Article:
It's quite common for people who have recovered from depression to relapse; figures are as high as 50 percent. "That figure climbs to 70 percent after two episodes, and close to 90 percent after three episodes," according to William R. Marchand, MD, a clinical associate professor of psychiatry at the University of Utah School of Medicine.
People who suffer from "situational depression" (depression triggered by a life change) are less likely to experience a relapse once their issue is resolved, compared to those who have chronic depression which will be a lifelong disease "that requires constant management, just as someone with diabetes needs to monitor insulin levels and maintain a suitable diet."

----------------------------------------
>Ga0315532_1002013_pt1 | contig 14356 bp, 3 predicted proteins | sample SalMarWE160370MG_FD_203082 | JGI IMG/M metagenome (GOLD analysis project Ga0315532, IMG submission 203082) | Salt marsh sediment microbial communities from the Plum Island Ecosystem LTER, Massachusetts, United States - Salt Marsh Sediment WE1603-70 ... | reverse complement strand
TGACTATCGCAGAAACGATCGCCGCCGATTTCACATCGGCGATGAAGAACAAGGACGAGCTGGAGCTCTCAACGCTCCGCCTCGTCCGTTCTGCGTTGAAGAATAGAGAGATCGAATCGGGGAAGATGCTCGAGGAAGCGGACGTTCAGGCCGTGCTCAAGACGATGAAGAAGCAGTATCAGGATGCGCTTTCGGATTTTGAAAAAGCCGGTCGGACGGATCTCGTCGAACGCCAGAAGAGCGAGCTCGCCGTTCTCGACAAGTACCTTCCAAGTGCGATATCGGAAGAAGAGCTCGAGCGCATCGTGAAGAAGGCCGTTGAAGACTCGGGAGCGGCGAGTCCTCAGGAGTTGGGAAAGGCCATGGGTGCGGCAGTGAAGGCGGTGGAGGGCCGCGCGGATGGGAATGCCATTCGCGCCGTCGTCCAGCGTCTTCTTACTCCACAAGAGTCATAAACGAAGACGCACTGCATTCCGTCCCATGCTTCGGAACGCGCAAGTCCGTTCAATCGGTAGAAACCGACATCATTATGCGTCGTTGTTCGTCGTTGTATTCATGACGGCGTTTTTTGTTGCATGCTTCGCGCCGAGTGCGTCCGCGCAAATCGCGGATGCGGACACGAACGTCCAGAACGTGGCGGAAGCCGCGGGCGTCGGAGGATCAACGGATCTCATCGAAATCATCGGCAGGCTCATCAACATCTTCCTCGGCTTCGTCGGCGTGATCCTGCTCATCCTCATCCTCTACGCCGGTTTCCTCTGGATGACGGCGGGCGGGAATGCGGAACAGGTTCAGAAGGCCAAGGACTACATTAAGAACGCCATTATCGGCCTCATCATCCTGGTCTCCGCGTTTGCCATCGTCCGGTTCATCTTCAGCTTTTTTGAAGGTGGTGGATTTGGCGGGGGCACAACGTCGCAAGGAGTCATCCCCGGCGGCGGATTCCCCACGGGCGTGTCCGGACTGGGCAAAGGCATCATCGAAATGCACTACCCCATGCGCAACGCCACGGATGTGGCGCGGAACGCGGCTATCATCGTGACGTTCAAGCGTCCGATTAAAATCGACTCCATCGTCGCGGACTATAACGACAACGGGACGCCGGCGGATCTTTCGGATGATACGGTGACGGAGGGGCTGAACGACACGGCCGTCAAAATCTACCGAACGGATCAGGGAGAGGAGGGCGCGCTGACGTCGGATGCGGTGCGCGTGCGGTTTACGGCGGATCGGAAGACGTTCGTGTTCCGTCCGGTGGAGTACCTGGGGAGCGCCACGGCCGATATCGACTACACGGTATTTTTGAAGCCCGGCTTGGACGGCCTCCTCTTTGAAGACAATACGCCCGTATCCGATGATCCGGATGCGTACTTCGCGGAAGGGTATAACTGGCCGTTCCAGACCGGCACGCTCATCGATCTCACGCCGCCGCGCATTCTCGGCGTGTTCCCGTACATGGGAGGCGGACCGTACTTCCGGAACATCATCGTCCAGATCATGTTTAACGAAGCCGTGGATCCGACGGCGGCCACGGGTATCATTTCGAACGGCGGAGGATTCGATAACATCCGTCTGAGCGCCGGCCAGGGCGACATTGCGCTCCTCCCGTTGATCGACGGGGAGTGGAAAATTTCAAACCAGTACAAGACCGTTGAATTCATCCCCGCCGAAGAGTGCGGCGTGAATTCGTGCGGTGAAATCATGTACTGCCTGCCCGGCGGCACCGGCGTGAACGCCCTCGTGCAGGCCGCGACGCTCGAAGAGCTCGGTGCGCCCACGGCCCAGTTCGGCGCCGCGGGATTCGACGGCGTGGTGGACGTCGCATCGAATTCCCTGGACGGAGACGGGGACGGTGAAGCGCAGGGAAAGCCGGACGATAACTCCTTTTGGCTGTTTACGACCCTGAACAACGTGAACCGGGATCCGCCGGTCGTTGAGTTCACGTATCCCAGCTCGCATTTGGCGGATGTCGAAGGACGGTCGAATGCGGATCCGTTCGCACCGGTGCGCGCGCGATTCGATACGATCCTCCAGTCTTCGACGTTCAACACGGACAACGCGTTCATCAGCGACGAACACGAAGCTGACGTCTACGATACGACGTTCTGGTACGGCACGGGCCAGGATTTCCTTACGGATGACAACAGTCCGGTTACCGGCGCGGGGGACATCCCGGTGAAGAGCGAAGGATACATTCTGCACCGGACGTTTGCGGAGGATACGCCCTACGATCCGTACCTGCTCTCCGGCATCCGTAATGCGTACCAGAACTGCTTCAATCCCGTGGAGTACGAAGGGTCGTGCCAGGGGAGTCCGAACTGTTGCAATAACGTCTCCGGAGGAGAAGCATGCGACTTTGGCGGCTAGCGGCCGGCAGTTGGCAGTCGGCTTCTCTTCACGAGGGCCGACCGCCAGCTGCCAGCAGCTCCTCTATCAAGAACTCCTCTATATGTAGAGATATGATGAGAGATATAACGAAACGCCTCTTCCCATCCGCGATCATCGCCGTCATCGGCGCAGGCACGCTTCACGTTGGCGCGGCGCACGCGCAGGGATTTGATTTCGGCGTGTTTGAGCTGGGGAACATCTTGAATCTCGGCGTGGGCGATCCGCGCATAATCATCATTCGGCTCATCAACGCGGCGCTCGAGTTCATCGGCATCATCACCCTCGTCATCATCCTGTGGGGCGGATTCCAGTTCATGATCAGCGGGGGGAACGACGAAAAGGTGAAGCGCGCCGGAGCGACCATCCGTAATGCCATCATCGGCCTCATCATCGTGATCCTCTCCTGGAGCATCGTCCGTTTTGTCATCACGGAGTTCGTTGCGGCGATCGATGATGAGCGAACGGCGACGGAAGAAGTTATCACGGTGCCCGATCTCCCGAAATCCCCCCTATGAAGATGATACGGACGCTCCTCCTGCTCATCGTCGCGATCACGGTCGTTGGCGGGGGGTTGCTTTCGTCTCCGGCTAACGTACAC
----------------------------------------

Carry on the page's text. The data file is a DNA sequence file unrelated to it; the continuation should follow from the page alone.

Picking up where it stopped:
The return of depression is a sign that your existing management strategies aren't working and changes are in order. Reach out to your doctor to see about possibly adjusting your medication. Consider switching up your therapy. Reevaluate your sleep and eating patterns.
Lastly, remind yourself that “this too shall pass,” even if it feels like that can’t be true in the moment. Robin Harvell, a therapist in private practice in Indiana, states: "Sometimes it feels as if they will sweep you away, but if you hold on to the things you know to be true—your coping skills, support from friends or relatives—the waves eventually retreat and the water becomes clear again."
Click here for 5 strategies for when a depression relapse occurs.